Discovering whether or not your teen is using drugs is not easy. Often times what you believe could be signs of drug abuse, ends up being typical adolescent behavior. You can’t bluntly ask him/her if he/she is using for fear of being lied to or hated, but letting it go isn’t an option either. There are some signs that are more obvious than others.
Some signs of drug use can be noticed just from physical appearance. If your teen usually maintains a healthy personal hygiene, but seems to be lacking lately, it could be a sign of drug use. Sometimes it can be as simple as just not dressing up as often or not wearing makeup. Other times it can go as far as going days or weeks without bathing or brushing their hair. Burns on the finger tips could be caused from marijuana cigarettes burning down as they are smoking them.
Some teens that start using drugs develop personal habits or actions that they didn’t have or do before they began using. Some examples of this could be clenching teeth or a change in their appetite. Your teen could be using a lot more perfume or cologne to cover up the smell of the drugs they are using. Some chew gum or eat mints excessively to keep people from smelling it on their clothes or breath.
Teenagers who use drugs may also develop behavior problems. If they suffered with behavioral issues before they started using, the problem will eventually become worse and more intense. The teens will start deliberately breaking rules, especially curfews. If your teen is acting very secretive or experiencing cash flow problems, it could be signs of drug abuse. Lying, or a change in the adolescent’s friend group could be a warning sign as well. Truancy, lack of motivation, and mood changes are also things to look for.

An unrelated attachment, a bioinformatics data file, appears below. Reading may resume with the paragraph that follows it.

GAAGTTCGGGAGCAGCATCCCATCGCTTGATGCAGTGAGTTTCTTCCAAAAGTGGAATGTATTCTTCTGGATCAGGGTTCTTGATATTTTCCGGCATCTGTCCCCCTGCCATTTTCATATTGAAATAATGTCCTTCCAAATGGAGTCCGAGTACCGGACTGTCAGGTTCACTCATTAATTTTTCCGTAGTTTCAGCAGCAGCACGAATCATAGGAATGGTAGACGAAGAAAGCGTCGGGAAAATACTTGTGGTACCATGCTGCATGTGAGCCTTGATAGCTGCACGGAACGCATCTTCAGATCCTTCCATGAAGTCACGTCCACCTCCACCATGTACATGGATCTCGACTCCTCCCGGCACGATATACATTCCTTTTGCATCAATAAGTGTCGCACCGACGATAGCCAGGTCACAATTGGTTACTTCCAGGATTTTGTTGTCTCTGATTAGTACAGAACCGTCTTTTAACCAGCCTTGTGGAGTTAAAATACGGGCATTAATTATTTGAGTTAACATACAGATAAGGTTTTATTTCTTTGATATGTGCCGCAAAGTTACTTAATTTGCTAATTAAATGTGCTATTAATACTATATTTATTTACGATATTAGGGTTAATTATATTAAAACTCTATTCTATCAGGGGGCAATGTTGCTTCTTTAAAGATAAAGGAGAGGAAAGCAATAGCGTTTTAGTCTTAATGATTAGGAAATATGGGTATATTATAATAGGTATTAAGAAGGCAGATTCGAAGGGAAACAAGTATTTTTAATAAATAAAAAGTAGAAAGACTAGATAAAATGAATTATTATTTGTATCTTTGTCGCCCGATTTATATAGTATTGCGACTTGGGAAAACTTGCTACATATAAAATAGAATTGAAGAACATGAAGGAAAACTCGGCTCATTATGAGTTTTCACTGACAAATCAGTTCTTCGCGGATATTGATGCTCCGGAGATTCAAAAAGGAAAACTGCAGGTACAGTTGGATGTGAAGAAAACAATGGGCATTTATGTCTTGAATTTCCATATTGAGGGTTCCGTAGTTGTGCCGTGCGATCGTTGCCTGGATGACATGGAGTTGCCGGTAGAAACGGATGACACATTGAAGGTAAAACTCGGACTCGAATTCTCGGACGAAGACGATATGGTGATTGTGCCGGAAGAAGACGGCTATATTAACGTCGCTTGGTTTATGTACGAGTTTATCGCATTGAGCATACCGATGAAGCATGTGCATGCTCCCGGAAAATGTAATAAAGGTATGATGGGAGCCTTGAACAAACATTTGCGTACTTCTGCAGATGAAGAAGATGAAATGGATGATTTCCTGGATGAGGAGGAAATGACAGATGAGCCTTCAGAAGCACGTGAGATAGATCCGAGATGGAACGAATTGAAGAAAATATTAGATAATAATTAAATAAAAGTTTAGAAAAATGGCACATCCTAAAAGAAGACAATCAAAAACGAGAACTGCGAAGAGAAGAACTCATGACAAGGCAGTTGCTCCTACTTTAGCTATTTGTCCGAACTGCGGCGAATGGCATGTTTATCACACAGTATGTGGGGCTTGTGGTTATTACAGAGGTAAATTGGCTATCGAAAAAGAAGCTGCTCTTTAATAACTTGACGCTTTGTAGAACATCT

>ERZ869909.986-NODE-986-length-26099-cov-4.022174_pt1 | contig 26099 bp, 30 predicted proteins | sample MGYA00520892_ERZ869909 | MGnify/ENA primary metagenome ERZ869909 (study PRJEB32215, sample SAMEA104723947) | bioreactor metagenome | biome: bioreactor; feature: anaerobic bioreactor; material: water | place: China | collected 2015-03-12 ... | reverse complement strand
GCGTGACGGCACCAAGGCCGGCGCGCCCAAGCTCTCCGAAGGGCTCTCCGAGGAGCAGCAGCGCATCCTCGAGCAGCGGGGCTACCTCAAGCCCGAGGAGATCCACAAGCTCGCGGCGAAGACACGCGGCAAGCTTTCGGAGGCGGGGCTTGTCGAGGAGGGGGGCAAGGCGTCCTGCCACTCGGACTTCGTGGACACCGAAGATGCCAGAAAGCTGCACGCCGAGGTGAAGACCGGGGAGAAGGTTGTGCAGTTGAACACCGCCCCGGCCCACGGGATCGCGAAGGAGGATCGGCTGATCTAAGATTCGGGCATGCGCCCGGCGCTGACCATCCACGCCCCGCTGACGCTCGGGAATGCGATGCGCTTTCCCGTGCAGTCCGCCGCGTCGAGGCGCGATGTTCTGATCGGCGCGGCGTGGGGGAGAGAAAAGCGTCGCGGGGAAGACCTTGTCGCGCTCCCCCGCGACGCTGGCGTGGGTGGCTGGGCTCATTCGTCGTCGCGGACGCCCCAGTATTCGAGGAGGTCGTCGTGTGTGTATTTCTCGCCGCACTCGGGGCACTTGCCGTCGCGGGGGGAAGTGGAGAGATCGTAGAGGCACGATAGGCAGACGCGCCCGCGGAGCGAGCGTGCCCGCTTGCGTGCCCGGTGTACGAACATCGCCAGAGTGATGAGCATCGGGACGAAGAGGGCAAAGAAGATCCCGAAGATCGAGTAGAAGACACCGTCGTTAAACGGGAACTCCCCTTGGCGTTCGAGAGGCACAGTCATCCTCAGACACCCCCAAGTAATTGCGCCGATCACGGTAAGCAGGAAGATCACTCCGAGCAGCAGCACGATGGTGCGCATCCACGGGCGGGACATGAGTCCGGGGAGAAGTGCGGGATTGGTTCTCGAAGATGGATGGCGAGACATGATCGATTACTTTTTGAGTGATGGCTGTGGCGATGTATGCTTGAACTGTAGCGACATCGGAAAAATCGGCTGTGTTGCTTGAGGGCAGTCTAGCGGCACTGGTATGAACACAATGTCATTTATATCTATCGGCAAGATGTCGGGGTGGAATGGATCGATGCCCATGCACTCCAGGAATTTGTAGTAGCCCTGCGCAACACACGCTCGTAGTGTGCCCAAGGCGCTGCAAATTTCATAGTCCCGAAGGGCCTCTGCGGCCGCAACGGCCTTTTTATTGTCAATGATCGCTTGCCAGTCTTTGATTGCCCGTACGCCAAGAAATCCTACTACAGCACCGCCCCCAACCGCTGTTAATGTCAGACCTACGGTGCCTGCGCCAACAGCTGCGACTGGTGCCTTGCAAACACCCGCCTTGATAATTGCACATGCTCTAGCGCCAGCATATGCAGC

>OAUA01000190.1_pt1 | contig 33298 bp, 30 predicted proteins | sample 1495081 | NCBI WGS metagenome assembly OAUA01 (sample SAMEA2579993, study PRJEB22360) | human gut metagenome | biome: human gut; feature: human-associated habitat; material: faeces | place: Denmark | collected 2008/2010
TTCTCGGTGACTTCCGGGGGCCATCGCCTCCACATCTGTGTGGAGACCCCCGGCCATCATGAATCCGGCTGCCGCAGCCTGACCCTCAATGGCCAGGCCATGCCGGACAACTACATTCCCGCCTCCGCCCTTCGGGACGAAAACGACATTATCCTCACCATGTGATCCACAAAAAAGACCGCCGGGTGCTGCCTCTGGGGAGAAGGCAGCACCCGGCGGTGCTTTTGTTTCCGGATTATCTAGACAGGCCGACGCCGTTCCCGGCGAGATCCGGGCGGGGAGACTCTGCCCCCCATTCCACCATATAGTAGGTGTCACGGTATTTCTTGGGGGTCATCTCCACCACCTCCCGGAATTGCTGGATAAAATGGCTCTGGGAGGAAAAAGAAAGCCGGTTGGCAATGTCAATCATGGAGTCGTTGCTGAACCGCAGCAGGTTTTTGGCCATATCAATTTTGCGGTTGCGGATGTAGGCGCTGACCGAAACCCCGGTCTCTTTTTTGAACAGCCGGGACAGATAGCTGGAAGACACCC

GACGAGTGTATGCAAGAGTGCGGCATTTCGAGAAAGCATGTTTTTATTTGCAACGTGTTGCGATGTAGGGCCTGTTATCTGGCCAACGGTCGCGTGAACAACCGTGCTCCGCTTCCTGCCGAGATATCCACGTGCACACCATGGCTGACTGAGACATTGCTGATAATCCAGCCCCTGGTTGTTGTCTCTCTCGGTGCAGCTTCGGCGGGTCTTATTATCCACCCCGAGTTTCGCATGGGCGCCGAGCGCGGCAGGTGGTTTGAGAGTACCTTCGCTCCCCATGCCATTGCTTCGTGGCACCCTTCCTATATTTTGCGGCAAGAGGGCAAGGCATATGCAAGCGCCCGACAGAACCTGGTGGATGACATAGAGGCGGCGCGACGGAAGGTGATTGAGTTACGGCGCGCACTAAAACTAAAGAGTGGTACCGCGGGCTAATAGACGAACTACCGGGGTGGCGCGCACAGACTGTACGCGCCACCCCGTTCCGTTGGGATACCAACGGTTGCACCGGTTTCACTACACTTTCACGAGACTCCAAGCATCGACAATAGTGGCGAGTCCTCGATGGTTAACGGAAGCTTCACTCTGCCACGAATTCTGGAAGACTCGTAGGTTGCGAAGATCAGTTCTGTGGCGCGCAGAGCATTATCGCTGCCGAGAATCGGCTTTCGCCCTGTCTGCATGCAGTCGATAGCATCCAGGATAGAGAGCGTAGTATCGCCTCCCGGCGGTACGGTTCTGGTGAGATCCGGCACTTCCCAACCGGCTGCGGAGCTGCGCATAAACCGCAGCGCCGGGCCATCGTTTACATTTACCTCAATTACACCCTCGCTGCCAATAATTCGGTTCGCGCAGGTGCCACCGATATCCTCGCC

Drugs affect every teen’s sleep differently based on the type of drug they are abusing. Some can make them very drowsy and they sleep more often. Some drugs can keep them awake for days and even give them more energy than they had sober. Nose bleeds, sores, and seizures are some health issues related to drug abuse. Vomiting, excessive thirst and weight gain/loss are also tied to addiction.
Sometimes there will be signs of drug use in the home or your teen’s car is he/she drives. This could be disappearing alcohol or cigarettes, losing money or finding containers that have a distinctive smell. If you know your child isn’t smoking cigarettes, finding lighters or papers to roll cigarettes in their car should raise suspicion. Foil, toilet paper rolls and dryer sheets can all be used to hide the smell of drugs when smoked.
If you noticed any of the symptoms in your teen, ask them. Talk to them about if they have ever been offered drugs. If they say yes, ask them how they handled it. Not all teens will fess up to using drugs or alcohol. Always reassure your child that you are on their side and just want what is best for them. Depending on how your child reacts if you do ask them about their drug use, it may be a good idea to team up with professionals. They could need to be evaluated or just someone to talk to.